The ability to sleep standing up enables a horse in the wild to escape predators. At the crack of a twig, a standing horse can sprint away from danger, something it could not do quickly if it were lying down.
Domestic horses rarely need to escape predators, but genetics preserve the physical characteristics that make it possible. Tendons and ligaments support the stay apparatus that enables them to sleep standing up, but the brain also plays an important role.
Rarely, a horse's stay apparatus may fail, causing it to collapse — and causing alarm in an owner who witnesses it.
“The horse's nose will get lower and lower, and they will normally start to buckle in their front legs, and their nose will hit the ground, and they will start to collapse. But then they catch themselves and they kind of wake back up for a period of time,” said Dr. Amy Johnson, assistant professor of large animal medicine and neurology at the University of Pennsylvania's New Bolton Center. “And the cycle can repeat itself, over and over and over in the course of a day.”
Some veterinarians theorize these horses have an equine version of narcolepsy, a neurological disorder that affects the control of sleep and wakefulness, but Johnson said true narcolepsy in horses is very, very rare. She, instead, attributes the phenomenon to something humans know well — sleep deprivation. It occurs when a horse is unable to lie down so its body can go into a deep sleep, called REM for the characteristic rapid eye movement during deep sleep. During REM sleep, the horse's muscles relax, enabling it to rest and revitalize.
“Horses don't need as much REM sleep as humans, but they do need two to three hours a day sleeping on the ground in order to get restful sleep,” Johnson said.
Reluctance to lie down to sleep may stem from physical or psychological issues. The horse may find it difficult or painful to get up and down, or its environment may cause anxiety. In a herd, some horses will lie down to sleep while one or two others sleep standing up, like sentries. But a horse removed from a herd and placed in solitary may feel unsafe lying down in a deep sleep. So it stands.
“After a week or maybe months, they become so sleep deprived that they begin entering a deep sleep standing up,” Johnson said. “When they go into this deep sleep, neurologically is triggered a relaxed muscle tone, which is supposed to happen after they are already lying down. And that's why they collapse because they enter this very deep sleep.”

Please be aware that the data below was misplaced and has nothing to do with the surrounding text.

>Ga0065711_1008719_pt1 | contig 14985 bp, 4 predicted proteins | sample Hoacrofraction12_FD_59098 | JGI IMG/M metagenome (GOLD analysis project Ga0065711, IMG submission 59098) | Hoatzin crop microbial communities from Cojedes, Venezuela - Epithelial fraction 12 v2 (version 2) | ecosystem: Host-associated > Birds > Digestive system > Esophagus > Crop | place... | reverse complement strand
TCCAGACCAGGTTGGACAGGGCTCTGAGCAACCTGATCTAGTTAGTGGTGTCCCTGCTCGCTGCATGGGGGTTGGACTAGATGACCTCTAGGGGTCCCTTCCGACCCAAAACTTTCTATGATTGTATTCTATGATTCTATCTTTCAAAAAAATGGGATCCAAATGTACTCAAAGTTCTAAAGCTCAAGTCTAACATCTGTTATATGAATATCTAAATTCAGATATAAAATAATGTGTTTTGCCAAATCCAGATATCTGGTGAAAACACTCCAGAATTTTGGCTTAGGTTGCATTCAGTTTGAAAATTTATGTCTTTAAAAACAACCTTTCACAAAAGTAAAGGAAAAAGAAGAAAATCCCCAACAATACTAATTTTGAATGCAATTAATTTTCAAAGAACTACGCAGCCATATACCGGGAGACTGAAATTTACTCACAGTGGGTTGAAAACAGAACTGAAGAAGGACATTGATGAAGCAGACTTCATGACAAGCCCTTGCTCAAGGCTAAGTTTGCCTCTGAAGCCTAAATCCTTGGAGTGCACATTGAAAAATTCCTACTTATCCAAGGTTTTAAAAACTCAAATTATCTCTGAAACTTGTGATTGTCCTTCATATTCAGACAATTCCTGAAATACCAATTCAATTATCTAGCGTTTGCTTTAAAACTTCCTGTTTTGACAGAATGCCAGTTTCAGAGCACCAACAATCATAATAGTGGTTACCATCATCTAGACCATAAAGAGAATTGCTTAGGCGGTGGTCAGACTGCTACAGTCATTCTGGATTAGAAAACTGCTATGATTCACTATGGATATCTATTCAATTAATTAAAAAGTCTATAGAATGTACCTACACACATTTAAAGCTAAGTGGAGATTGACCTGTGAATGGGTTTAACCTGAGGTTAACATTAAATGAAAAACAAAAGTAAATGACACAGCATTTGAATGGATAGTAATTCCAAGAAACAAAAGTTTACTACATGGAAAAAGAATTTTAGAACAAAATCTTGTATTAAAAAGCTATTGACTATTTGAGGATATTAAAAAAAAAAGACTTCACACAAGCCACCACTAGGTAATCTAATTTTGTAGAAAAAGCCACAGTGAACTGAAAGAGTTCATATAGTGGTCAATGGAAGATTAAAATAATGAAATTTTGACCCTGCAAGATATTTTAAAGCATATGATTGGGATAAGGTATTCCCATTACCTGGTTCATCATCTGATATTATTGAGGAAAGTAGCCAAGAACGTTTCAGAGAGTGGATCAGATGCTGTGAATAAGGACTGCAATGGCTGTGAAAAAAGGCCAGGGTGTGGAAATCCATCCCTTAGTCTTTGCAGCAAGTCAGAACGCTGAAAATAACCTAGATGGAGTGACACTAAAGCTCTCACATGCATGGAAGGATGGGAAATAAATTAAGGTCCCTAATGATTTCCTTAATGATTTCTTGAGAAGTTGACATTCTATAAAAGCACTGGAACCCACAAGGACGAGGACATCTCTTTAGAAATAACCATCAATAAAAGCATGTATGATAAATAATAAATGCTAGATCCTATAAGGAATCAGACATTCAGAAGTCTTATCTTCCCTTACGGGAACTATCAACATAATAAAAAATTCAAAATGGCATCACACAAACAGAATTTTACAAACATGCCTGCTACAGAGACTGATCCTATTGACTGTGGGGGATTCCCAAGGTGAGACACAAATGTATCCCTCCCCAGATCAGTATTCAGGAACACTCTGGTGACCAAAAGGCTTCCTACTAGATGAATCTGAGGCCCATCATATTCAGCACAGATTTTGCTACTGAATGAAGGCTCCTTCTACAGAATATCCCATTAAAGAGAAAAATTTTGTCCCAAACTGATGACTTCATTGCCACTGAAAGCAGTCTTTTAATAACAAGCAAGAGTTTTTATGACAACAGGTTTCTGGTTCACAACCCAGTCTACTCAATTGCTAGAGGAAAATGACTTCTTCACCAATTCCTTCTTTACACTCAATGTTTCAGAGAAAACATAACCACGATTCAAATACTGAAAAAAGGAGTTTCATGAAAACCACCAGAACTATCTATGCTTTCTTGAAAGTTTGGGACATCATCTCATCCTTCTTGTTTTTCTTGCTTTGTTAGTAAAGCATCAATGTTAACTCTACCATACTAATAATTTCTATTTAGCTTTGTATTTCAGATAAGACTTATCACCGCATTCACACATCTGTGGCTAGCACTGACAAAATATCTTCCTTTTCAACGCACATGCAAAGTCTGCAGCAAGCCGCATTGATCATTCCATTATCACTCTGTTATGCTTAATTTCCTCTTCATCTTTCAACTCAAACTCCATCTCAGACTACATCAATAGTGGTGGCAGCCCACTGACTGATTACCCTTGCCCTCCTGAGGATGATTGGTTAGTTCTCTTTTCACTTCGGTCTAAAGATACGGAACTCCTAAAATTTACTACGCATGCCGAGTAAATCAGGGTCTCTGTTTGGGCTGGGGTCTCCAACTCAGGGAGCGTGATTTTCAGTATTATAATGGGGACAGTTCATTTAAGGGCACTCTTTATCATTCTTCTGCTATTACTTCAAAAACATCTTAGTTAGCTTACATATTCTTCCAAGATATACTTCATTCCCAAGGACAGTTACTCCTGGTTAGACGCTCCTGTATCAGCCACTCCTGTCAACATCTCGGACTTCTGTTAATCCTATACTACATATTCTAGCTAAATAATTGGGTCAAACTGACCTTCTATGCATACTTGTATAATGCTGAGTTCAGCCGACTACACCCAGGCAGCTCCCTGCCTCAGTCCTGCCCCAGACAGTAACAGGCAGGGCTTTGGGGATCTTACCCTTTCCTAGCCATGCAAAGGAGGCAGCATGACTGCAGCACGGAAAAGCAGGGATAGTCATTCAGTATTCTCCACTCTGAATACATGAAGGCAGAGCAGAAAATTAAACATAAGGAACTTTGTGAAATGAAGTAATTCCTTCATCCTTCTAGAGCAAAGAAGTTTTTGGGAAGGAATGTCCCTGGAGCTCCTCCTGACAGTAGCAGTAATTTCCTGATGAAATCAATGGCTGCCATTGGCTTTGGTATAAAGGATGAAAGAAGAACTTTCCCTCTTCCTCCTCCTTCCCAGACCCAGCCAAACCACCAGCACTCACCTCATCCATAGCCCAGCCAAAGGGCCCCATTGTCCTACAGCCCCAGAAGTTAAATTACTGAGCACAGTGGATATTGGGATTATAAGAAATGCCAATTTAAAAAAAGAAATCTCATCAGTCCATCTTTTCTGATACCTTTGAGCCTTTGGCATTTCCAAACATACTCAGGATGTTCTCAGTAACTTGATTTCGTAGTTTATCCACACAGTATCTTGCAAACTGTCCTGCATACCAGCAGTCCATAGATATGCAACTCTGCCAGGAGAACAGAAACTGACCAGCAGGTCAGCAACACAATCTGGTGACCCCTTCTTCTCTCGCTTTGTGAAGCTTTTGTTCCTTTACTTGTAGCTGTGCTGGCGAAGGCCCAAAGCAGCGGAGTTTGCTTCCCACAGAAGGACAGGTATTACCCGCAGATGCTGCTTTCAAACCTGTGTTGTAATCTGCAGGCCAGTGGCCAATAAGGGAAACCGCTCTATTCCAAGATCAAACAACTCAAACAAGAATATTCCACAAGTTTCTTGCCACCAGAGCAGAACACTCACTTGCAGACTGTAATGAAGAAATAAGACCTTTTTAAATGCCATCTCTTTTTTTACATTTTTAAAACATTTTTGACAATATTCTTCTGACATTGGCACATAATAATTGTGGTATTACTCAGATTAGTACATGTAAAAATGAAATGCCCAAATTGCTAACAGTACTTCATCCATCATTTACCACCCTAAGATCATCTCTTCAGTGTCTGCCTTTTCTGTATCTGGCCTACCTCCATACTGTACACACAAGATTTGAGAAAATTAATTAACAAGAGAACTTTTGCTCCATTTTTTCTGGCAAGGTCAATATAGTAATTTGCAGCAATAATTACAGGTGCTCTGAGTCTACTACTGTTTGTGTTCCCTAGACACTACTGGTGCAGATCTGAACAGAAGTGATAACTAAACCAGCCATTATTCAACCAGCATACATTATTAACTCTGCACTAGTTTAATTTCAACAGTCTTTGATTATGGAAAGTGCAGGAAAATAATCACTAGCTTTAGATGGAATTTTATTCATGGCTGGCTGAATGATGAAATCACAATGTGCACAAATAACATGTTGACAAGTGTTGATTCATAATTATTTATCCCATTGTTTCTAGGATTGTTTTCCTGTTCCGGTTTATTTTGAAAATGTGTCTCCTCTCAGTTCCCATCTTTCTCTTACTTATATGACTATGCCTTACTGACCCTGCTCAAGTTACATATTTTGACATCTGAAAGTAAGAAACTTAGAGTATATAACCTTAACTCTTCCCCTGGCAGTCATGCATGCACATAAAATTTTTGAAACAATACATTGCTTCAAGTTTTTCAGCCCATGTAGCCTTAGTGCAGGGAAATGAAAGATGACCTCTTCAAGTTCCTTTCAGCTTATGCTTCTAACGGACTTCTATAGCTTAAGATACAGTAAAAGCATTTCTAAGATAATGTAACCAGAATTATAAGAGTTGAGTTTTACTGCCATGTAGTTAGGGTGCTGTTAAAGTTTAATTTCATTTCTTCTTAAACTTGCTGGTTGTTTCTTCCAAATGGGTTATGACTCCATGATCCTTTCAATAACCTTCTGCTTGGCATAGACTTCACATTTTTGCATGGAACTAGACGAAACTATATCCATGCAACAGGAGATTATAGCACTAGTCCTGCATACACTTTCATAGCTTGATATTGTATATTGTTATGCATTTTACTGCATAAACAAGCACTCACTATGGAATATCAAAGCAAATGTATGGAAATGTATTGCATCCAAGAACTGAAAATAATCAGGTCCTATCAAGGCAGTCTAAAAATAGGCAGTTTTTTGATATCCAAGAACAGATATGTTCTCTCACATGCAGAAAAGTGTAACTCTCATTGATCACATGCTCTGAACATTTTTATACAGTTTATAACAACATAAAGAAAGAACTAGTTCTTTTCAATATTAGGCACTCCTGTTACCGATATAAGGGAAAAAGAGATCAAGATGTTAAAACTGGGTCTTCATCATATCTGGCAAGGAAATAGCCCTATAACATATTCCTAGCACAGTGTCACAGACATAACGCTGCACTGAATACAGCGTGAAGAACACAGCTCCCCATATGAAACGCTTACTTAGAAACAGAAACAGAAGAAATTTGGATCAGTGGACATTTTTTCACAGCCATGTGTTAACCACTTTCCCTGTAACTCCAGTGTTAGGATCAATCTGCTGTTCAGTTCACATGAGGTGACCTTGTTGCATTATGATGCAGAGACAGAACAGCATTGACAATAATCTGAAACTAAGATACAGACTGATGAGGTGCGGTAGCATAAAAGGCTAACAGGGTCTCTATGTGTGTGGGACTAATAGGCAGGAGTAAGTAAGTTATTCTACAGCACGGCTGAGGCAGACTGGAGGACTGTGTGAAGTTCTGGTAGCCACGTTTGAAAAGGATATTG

Some of these horses will learn to protect themselves from falling down by leaning against something when they sleep standing up.
The physical stay apparatus
A horse's hind stay apparatus consists principally of the stifle and the hock. The patella (stifle) locks over the head of the femur in such a way to cause the hock joint also to lock in place. Tendons and ligaments hold the limb in that position. A horse doesn't have to lock both hind limbs; it can lock one while resting the other. This is why you may see a horse asleep standing up, with one hind foot resting on its toe. Then, after a few minutes, the horse may shift its weight to rest the other limb on its toe.
“In the forelimb, the stay apparatus is not very well formed,” said Dr. Michael Ross, professor of surgery at New Bolton Center. “It's not as intricate as the mechanism of the stifle. The forelimb is much more under muscle control. Having said that, I've seen horses buckle and fall in front because of neurological conditions, such as equine protozoal myeloencephalitis [EPM] that affects the nerves, spinal cord, and muscles.”
Ross said if a horse has normal muscle control and normal neurological status, there's no reason for it to collapse when it falls asleep. But sometimes the stay apparatus can be disrupted by an injury, such as a laceration of the patellar ligament that locks the stifle in place.
“I would worry that horse has some type of condition that causes it to lose control of its muscles temporarily, and that's why it falls. It's not that it has a problem with a single ligament,” Ross said.
Horses reluctant to lie down because of psychological issues should be observed closely to uncover the reason for their anxiety, if possible, and eliminate it. Sometimes, just a change in the layout of the paddock may make a difference, concluded Dr. Michael Glade of the University of Maryland, who studied the social sleeping behavior of horses. One of his observations was that when space is limited, a rectangular paddock is preferable to a square paddock, even when the total square footage is equal, because a rectangle provides the greatest linear separation between horses.
A horse that tends to collapse when it dozes off while standing should be examined to determine if it has a physical condition that discourages it from lying down to sleep or if it has a neurological problem. Old, arthritic horses could benefit from anti-inflammatory medication or joint supplements, in addition to offering them a deeply bedded stall to cushion their old bones while they sleep.
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